BEACON seminar - Cortical-basal ganglia mechanisms underlying learning from gains and losses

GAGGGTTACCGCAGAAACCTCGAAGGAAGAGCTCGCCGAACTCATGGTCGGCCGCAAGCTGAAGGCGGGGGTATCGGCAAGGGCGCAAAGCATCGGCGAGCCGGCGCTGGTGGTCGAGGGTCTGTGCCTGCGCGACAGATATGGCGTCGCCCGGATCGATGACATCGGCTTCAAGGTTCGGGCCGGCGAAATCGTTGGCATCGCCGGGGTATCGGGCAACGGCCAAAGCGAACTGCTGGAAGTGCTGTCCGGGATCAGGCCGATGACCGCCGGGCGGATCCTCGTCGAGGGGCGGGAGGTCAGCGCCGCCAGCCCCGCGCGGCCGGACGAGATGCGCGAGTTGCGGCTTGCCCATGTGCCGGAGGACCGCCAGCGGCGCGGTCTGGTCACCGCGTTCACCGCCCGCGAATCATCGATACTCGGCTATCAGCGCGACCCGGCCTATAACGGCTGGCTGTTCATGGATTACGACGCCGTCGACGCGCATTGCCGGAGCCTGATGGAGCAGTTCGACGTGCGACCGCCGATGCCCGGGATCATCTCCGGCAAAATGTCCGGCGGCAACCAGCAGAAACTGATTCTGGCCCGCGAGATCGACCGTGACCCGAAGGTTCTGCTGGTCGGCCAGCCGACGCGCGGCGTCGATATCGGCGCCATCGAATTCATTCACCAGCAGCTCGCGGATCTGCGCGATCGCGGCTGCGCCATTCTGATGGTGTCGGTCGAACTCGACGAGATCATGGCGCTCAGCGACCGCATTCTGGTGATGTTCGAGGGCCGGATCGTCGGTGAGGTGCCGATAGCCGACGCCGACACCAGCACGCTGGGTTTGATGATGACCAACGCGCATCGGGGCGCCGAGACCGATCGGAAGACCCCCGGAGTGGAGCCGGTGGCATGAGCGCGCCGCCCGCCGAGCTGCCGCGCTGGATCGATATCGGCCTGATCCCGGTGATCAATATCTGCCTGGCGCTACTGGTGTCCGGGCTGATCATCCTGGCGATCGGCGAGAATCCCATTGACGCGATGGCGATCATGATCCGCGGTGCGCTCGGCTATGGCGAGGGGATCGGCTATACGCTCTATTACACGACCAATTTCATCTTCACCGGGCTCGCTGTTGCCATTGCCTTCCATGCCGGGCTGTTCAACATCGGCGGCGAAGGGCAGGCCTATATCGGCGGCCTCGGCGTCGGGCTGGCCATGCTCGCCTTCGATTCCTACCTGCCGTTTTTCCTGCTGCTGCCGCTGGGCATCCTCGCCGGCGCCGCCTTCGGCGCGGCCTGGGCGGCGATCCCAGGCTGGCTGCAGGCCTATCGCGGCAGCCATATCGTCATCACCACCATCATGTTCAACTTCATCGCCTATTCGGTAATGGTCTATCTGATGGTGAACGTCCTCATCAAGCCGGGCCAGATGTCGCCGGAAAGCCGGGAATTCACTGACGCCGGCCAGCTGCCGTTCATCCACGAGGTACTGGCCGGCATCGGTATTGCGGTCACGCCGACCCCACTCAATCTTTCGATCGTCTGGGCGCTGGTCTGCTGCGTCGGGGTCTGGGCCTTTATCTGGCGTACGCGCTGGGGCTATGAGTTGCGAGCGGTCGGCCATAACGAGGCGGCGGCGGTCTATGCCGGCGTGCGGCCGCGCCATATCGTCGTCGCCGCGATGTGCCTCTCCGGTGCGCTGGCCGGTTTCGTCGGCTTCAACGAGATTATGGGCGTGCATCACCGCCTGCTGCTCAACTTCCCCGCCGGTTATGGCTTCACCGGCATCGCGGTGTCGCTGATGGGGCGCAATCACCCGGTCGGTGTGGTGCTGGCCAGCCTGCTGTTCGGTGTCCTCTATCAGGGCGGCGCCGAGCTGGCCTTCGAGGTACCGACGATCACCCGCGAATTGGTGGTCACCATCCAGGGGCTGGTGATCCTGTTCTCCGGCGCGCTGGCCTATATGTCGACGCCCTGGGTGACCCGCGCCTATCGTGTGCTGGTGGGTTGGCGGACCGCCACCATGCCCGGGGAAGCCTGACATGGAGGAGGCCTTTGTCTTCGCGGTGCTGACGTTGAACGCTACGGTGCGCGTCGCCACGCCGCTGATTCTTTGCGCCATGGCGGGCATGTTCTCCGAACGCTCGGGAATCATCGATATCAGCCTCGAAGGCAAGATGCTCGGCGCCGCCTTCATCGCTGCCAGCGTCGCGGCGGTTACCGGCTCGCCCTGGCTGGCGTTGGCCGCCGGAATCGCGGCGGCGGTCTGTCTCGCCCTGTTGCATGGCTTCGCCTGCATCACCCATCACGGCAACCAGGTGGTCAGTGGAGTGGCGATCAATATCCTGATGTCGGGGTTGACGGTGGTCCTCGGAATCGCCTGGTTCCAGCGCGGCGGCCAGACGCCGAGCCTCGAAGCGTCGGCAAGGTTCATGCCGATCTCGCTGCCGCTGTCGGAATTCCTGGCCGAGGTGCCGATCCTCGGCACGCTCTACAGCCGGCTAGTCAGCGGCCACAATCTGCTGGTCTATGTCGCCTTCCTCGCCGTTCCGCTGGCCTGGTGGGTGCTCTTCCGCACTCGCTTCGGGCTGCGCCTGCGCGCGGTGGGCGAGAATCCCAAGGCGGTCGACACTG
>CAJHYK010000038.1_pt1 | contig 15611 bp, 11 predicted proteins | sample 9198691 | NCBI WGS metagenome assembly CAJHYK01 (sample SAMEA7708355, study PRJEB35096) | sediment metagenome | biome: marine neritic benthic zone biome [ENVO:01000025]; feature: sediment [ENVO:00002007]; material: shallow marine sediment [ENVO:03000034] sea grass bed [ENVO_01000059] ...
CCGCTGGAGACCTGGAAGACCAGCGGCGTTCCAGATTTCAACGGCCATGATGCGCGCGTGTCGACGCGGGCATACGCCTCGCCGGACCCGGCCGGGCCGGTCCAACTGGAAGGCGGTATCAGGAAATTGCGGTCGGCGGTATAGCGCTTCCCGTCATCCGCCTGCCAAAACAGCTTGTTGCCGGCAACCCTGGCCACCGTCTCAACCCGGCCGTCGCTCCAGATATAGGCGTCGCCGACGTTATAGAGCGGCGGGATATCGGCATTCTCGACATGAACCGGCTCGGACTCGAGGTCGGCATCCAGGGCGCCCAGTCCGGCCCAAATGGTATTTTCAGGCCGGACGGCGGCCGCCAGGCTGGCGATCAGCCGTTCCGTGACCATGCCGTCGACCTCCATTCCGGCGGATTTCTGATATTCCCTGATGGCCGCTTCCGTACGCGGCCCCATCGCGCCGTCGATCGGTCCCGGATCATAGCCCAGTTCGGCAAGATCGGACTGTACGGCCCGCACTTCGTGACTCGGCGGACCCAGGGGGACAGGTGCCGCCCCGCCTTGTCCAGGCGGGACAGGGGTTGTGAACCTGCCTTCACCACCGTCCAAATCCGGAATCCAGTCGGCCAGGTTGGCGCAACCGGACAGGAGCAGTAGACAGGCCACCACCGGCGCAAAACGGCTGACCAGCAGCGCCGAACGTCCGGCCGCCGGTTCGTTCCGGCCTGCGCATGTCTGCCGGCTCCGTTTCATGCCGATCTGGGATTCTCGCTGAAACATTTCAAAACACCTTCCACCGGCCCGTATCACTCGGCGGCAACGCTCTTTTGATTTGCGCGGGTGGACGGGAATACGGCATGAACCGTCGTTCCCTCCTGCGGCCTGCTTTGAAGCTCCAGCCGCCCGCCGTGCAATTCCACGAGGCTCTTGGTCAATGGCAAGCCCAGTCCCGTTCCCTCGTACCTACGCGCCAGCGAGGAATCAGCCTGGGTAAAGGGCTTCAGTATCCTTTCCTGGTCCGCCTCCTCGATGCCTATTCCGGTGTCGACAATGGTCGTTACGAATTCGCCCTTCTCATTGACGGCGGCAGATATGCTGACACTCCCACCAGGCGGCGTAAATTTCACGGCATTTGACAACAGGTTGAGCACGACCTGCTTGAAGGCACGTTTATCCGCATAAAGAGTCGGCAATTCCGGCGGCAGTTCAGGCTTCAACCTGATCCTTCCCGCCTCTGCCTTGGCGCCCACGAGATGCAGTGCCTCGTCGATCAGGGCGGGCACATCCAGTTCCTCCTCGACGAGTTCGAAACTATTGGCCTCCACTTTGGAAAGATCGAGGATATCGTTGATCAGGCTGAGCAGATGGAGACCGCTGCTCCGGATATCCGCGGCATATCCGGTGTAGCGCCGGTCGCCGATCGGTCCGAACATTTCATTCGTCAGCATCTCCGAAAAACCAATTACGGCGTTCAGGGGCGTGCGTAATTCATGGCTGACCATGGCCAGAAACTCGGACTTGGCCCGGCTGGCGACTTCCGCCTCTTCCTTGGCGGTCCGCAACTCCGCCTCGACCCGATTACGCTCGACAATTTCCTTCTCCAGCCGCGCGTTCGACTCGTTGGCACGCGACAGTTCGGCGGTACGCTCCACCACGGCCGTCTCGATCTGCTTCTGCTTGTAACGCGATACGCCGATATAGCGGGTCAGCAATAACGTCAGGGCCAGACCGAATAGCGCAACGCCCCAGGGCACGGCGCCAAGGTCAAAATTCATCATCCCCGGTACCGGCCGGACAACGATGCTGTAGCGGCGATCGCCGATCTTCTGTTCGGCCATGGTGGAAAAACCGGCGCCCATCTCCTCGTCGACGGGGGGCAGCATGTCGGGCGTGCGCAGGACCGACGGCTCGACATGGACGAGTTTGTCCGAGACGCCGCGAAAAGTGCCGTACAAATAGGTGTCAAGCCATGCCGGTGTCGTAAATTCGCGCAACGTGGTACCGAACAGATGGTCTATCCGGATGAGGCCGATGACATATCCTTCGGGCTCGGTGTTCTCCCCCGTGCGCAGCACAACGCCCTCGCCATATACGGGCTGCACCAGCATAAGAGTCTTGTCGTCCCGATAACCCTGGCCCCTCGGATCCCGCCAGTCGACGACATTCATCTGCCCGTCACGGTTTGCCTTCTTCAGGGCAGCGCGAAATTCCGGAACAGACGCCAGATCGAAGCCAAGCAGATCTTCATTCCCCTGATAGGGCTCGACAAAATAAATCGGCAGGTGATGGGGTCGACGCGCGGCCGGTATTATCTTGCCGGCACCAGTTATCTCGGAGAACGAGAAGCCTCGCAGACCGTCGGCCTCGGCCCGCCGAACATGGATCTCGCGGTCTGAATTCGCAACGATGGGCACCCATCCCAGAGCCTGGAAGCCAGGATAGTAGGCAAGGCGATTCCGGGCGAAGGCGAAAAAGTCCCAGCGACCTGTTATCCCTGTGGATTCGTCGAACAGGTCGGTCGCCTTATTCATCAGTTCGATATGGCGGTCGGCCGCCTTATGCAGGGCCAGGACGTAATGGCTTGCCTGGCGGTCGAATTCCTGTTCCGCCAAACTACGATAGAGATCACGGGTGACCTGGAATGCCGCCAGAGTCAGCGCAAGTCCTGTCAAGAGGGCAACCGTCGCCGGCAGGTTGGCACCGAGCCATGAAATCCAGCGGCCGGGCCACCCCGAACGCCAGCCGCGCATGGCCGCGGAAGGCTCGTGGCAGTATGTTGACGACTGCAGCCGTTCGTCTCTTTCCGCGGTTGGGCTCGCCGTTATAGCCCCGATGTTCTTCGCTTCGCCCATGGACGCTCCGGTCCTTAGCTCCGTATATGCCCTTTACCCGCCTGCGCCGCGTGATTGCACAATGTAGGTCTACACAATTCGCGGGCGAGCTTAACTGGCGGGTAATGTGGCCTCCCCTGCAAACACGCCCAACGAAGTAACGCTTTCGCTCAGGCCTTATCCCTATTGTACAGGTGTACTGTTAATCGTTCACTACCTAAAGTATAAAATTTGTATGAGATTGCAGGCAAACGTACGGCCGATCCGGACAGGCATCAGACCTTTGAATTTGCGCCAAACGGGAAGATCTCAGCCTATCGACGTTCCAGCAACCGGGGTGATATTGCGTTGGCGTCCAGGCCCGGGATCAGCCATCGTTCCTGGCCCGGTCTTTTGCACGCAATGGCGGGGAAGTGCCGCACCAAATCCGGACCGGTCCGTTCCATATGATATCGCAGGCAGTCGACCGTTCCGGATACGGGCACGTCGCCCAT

Learning is a process in which decisions and actions are adapted to satisfy the needs of an organism. In this talk I will discuss work in which we studied the neurophysiological mechanisms underlying learning from gains and losses. Monkeys were trained on a tokens-based reinforcement learning task. In the task, the monkeys learned to make choices that led to gains in tokens and avoid choices that led to losses of tokens. The tokens were periodically cashed in for juice rewards. While the monkeys carried out the task, we recorded neural activity from the orbitofrontal cortex (OFC), ventral striatum (VS), amygdala, and the medial, mediodorsal (MD) thalamus. We found that the monkeys learned well from the token outcomes. Analysis of single cells showed that the OFC maintained a strong representation of the number of accumulated tokens. Both the OFC and VS strongly represented the tokens received following choices in each trial, and the amygdala strongly represented the identity of the chosen stimulus. The MD thalamus, on the other hand, had an enhanced representation of the actions required to obtain the stimuli. When token outcome coding was examined in more detail, we found that the amygdala represented the salience of the outcome, responding more to large gains and losses, as opposed to monotonically encoding the value of the outcome. The OFC and VS both showed encoding of outcome value, particularly for gains. When we examined population coding, we were able to identify a subspace, strongest in OFC, that represented the token update, and the change in token number that followed token updates. When we examined this at the network level, using activity simultaneously recorded from all 4 areas, we found that token updates were calculated in the OFC and VS, by taking time-derivatives of the token count information. Overall, this suggests that the component operations that underlie performance of this task are implemented in a distributed network, composed of members of the classic limbic system.